Pollak & Cusack
Attorneys At Law

Trust Administration



Although a Living Trust avoids the time and expense of Probate, there are still critical tasks the Successor Trustee must perform to administer the trust after your death.  These tasks include, but are not limited to:  notifying beneficiaries, reporting change of ownership of real property to the County Recorder and Assessor, inventorying and valuing all assets as of the date of death, paying debts, filing tax returns and distributing remaining assets to beneficiaries according to the terms of the living trust.  The Successor Trustee should retain a qualified trust lawyer to assist with these tasks.

The roles of the Executor and Trustee do not require special financial or legal knowledge.  Honesty, persistence, attention to detail and common sense are the main requirements.  
The Executor or Trustee will probably need the help of Lawyers, Accountants and other experts.  Payment for professional services will be made from the deceased person’s assets.
Being named an Executor or Trustee, or both, does not obligate you to serve and you may resign at any time.  If you do not serve, an alternate named in the Trust or Will, with court approval, will take over.
The main reason to serve as Trustee or Executor is to honor the Deceased’s request.  The Executor or Trustee is entitled to compensation.  The amount of compensation is regulated by  state law and will be determined by the value of the  property left by the deceased as well as what the court finds reasonable under the circumstances.  
The duties of the Trustee and Executor include the following:

•       Locate the original Will and Trust if they exist.
•       Order several certified copies of the death certificate.
•       Have ‘Change of Ownership Report’ and ‘Affidavit of Death of Trustee’ filed for each parcel of real property.
•       File will with local probate court.
•       Obtain appraisal of real property for value on the date of death.
•       Prepare inventory of all assets to determine total value of estate.
•       Identify form of title such as ‘community property’, ‘joint tenancy’, ‘pay on death’ or ‘designated beneficiary’ of each asset.
•       Collect insurance and other benefit proceeds.
•       Make list of Deceased’s debts and creditors and pay them if appropriate and required.  Cancel and pay credit cards.  Continue to pay mortgage, homeowner’s insurance premiums and utility bills.
•       If assets, not held in trust, joint tenancy or with beneficiary designation are under $150,000, consider use of affidavit procedure. (PC 13100)
•       Determine whether amount and type of property require Probate and, if so, file petition with court for appointment of Executor.
•       Fulfill ‘Duties of Personal Representative’ as directed by the Court.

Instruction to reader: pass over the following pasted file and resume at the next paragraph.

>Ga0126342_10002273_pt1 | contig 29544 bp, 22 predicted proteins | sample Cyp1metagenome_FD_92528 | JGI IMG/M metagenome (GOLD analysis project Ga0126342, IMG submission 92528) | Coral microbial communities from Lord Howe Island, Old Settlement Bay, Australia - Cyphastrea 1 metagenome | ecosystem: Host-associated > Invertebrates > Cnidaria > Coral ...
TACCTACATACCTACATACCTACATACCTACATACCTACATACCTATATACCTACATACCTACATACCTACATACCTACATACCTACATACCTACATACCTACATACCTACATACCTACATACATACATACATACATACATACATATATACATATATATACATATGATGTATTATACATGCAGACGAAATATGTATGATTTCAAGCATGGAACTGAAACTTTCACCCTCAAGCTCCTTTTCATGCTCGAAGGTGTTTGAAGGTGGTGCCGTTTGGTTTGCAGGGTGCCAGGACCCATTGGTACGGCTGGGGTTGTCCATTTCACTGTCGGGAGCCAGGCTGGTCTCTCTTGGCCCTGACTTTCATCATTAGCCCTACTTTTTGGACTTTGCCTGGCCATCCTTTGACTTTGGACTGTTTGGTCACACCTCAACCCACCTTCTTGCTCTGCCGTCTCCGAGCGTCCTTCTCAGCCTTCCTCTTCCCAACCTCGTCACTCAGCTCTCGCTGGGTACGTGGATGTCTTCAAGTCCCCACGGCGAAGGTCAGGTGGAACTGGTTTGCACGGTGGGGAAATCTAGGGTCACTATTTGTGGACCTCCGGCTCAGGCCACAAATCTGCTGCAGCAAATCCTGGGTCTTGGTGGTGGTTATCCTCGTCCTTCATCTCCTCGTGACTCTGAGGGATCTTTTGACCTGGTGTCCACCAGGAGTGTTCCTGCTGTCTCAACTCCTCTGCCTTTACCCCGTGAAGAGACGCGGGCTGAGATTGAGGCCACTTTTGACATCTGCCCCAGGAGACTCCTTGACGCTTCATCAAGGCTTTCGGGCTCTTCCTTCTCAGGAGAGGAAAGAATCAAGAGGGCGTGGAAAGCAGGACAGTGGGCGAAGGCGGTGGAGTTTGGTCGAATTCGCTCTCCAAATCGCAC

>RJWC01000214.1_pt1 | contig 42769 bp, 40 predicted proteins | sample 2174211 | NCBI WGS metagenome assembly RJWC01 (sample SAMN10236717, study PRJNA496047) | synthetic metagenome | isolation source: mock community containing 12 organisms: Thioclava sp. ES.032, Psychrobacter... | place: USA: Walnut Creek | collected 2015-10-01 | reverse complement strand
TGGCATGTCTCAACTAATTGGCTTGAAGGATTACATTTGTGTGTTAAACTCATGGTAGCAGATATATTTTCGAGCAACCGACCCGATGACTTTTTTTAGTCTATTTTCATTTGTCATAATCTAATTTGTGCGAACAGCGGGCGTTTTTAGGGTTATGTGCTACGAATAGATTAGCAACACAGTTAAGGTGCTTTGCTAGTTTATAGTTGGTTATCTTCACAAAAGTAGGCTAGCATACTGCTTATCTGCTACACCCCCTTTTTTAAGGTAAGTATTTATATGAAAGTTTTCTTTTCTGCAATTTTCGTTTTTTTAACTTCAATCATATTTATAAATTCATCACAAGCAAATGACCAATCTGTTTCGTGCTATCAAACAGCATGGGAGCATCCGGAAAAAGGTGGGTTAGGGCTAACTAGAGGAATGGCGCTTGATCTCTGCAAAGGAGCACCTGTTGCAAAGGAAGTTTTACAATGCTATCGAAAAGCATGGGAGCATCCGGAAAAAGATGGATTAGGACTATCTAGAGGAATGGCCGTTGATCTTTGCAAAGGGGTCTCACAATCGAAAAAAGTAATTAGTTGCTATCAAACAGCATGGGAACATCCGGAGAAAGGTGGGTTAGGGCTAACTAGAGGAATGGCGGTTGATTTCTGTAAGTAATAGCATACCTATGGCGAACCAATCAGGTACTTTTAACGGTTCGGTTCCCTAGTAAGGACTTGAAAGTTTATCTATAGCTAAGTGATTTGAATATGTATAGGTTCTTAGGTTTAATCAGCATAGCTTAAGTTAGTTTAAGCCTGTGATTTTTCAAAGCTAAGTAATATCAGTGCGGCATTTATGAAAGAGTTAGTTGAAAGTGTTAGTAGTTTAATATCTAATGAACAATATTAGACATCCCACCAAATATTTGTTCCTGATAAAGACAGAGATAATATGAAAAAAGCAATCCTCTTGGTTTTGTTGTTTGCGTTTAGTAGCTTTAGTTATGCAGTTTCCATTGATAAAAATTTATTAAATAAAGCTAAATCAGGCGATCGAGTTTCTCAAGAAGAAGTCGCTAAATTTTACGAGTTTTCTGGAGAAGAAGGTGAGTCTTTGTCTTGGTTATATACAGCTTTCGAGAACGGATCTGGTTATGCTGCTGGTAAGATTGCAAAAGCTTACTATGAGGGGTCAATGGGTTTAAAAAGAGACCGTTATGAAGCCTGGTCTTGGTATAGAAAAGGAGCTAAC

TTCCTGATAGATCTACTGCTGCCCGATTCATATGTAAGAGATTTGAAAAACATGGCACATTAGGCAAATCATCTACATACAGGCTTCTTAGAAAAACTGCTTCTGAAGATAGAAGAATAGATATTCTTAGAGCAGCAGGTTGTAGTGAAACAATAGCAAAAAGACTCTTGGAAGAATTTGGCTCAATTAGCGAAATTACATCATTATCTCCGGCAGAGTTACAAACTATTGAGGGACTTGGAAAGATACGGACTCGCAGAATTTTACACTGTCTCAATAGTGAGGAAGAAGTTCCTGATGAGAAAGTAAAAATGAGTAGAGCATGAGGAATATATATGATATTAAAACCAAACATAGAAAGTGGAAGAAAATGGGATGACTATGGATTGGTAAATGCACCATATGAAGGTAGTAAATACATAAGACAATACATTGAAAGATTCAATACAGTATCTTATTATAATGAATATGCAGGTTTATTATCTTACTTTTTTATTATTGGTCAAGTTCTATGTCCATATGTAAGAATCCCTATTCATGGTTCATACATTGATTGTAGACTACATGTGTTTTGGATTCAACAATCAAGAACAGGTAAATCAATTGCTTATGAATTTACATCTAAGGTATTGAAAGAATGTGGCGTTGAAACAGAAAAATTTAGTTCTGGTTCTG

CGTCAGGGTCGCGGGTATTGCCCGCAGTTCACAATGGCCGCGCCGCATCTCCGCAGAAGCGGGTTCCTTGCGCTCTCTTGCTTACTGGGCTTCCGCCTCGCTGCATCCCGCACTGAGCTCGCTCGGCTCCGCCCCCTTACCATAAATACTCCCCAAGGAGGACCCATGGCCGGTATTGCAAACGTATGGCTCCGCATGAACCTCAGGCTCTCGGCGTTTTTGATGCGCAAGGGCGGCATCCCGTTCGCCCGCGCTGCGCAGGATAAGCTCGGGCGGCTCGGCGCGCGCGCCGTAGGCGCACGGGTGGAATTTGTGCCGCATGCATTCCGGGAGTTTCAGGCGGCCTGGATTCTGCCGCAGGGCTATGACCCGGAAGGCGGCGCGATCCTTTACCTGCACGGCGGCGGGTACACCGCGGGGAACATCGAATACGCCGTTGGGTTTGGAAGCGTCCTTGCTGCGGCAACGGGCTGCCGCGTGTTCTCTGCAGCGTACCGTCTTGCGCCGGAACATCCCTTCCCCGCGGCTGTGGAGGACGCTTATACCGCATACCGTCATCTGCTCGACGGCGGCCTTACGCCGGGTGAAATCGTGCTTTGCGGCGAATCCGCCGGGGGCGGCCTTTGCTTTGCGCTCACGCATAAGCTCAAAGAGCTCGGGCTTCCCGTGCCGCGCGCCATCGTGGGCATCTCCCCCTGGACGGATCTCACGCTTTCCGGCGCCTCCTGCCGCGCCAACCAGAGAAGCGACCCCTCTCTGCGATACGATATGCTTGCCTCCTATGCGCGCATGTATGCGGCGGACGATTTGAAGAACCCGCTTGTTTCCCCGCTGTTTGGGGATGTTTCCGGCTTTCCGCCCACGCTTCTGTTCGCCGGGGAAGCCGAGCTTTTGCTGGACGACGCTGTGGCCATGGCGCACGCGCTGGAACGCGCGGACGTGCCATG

•       Notify Social Security, Medi-Cal, Medicare, Veteran’s Administration and any other source of retirement income.  Notify post office.
•       Manage assets with care of a prudent person dealing with someone else’s property.
•       Keep Estate assets separate from anyone else by opening an Estate or Administration account for only those funds.
•       File appropriate final income tax, fiduciary tax and estate tax returns.
•       Prepare accurate accounting of all money and property received and disbursed.
•       Make distributions to all beneficiaries specified in Trust or Probate Order.

In the course of administering the estate, your lawyer and
Accountant will likely require copies of all of the following
documents and information regarding the Deceased at the
time of death:

•       All Wills, Codicils, Trusts and Amendments.
•       Trusts of which the deceased was a Trustee or Beneficiary.
•       One certified copy of the Death Certificate.
•       List of safe deposit boxes, by bank and branch.
•       Deeds of Trust, Notes, or Accounts Receivable representing payments owed to the Deceased.
•       Individual stock certificates, bonds, annuities or other securities.
•       Month of death bank statements and mutual fund and stock brokerage account statements.
•       Month of death IRA, 401k, 403b and other qualified pension benefit statements, including beneficiary designations.
•       Deceased’s most recent income tax return.
•       Written records of all payments made and expenses incurred since the date of death.
•       Bank statements for Estate Administration Accounts created after death.
•       Individuals and organizations identified as beneficiaries in the trust or will.


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Estate Planning, Living Trusts,
Trust Administration & Probate

7250 Redwood Blvd., Ste. 355
Novato, Ca 94945

Tel: (415) 898-5958
Fax: (415) 892-5446